Although cats are the number one lethal threat to birds, collisions with building glass are not far behind. The number of birds killed each year by glass collisions worldwide is estimated to be in the billons. In the United States, the U.S. Fish & Wildlife Service estimates that between 400 million and one billion birds die each year from collisions with buildings. In contrast, an annual average of only 250,000 bird deaths result from collisions with land-based wind turbines. See also: Aves; Building; Glass; Wind power
For birds in flight, glass windows and sheathing appear invisible or reflect the natural environment, be it the sky or the surrounding habitat. High-rise buildings (12 stories and higher) actually account for very few bird deaths, with low-rise buildings (4 to 11 stories) and residential houses (rural as well as urban) each accounting for about 50 percent of bird deaths. To prevent birds from striking windows, glass needs to be less reflective or marked with patterns that birds can see and will fly around. To be visually effective, all bird-friendly glass treatments need to be on the exterior of the glass.
To make glass more visible to birds, lines, dots, or other patterns can be painted onto exterior glass surfaces. The pattern should be non-reflective and 2 inches (5 centimeters, or less) high or 4 inches (10 centimeters, or less) wide. Another patterning technique is to use ultraviolet (UV) reflecting designs coated onto the glass, because birds are able to see the UV portion of the light spectrum. Although not perfect, when humanely tested, birds are able to avoid UV-patterned glass about 67 percent of the time. See also: Color vision; Light; Paint and coatings; Ultraviolet radiation
To make glass less reflective or non-reflective, the glass may be textured, etched, or fritted. Texturing involves engraving or patterning semi-molten glass to produce translucent and non-reflective glass. Acid etching of glass produces a frosted surface that is non-reflective. Fritted glass is made by screen printing an ink-like composition of glass nanoparticles (frit) on glass and then heating the glass to 1150°F (620°C) to fuse the frit to the glass surface to produce an opaque and non-reflective coating. Frit can be printed as lines or dots. All of these techniques make buildings more visible and less deadly for birds. See also: Nanoparticle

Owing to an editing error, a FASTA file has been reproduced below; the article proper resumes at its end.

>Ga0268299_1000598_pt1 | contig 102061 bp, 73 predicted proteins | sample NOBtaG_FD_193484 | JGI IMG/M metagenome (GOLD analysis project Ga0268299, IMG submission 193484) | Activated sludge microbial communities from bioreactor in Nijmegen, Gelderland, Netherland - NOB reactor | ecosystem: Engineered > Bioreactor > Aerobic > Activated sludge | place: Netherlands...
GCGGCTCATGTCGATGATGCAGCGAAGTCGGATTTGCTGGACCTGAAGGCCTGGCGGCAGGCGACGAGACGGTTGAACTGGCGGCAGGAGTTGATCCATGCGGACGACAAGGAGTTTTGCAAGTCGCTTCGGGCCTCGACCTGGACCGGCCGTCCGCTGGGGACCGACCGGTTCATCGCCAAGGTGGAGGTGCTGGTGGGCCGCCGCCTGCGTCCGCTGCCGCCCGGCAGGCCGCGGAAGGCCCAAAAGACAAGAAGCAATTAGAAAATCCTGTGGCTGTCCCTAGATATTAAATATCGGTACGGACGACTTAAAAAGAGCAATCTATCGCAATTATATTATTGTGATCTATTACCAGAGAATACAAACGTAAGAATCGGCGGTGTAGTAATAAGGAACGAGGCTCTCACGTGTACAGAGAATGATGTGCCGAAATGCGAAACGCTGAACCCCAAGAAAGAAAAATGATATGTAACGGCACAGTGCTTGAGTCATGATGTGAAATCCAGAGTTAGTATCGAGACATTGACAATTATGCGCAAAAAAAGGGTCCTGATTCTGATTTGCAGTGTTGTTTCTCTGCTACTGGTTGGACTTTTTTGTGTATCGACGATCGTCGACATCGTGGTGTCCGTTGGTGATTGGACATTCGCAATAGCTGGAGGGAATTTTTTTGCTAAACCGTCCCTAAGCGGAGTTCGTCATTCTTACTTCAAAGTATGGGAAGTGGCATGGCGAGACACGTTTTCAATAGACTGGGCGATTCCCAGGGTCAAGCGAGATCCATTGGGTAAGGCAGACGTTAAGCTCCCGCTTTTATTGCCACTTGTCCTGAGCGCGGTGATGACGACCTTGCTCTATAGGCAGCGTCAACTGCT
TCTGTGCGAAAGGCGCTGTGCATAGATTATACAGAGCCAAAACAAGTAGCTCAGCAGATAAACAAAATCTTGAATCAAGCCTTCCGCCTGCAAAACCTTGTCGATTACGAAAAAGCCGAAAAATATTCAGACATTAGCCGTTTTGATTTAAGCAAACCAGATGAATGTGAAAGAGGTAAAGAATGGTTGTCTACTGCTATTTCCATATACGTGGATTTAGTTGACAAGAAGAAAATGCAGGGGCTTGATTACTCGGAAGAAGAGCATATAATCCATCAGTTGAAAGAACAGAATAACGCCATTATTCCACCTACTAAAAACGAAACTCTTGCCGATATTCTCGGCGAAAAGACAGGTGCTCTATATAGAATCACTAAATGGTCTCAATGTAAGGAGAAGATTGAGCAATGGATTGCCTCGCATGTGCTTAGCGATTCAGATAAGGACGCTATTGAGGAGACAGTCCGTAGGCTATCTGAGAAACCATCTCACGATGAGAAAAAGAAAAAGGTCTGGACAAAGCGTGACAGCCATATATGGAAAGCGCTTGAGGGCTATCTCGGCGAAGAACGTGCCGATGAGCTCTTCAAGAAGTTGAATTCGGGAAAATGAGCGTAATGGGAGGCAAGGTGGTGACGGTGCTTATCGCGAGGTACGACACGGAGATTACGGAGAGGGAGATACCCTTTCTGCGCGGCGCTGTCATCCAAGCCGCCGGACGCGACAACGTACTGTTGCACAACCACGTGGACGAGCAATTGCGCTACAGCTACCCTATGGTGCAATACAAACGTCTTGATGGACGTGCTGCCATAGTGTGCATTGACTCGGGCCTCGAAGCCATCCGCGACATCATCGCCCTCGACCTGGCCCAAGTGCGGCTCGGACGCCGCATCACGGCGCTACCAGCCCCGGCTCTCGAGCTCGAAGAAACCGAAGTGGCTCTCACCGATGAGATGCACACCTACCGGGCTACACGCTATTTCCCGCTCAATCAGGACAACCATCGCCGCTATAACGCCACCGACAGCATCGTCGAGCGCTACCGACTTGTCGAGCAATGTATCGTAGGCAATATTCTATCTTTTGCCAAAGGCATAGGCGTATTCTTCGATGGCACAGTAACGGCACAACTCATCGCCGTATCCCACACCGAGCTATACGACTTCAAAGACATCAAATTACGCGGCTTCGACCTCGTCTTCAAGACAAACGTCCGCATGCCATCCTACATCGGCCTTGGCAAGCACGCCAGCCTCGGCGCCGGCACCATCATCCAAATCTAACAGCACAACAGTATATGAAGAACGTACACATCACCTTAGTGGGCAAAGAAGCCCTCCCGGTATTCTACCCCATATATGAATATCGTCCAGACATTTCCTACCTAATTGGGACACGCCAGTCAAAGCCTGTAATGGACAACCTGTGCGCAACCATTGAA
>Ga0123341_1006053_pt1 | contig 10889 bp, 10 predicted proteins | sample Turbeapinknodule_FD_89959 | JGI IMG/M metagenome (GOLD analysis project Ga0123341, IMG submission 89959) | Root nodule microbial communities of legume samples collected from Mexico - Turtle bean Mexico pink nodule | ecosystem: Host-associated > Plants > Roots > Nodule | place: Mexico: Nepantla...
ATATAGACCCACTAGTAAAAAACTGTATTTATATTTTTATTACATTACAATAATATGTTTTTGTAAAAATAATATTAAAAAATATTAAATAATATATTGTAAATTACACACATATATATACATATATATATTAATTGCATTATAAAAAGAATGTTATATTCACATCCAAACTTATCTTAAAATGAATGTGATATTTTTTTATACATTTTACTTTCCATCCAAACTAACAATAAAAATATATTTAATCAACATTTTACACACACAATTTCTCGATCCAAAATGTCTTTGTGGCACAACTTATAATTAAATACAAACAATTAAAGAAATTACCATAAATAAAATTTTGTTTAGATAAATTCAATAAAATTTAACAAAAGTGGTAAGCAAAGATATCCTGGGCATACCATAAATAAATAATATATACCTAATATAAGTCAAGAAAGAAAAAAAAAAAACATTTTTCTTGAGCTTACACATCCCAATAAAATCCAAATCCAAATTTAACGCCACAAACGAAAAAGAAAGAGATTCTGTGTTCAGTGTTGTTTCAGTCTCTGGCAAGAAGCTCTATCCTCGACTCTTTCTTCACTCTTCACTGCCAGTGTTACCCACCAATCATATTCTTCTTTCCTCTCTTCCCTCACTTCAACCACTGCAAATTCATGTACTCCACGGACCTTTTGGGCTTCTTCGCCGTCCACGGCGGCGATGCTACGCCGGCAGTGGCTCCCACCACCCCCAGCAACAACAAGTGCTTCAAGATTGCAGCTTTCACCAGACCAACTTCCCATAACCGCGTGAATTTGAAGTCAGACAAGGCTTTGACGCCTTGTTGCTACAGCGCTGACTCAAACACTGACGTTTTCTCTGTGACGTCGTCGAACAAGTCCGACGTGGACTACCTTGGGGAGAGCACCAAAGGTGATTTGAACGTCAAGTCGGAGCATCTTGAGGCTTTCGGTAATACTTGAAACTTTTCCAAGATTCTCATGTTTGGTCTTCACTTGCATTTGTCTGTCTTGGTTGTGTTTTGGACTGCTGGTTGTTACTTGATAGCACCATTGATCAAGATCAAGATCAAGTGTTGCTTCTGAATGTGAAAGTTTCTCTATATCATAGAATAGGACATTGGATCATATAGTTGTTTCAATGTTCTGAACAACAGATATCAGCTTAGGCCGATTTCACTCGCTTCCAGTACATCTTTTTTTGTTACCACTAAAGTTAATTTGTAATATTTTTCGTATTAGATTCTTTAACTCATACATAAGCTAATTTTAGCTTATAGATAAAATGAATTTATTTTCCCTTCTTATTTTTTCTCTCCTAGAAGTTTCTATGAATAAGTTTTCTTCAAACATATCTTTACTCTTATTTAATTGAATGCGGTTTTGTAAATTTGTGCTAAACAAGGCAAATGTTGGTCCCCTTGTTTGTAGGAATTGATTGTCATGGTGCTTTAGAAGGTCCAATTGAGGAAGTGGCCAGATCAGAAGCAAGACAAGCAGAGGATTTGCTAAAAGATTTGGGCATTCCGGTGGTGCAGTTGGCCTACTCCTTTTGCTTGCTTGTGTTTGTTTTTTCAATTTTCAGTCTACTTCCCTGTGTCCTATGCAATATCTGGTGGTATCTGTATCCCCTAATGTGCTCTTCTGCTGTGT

Homeowners or renters can also do their part to reduce bird collisions with glass. Birds are attracted to plants, so moving large plants away from windows can be helpful. Installing screens or tightly stretched netting far enough in front of windows to prevent contact with glass is another strategy. Applying tape, decals, or tempera paint to windows in patterns that are 2 inches high (5 centimeters high) or 4 inches wide (10 centimeters wide)—or narrower—helps prevent collisions. Because not all windows will cause bird strikes, the U.S. Fish & Wildlife Service recommends checking windows for reflections of the natural environment as well as looking for dead birds under windows and inspecting window surfaces for feather prints.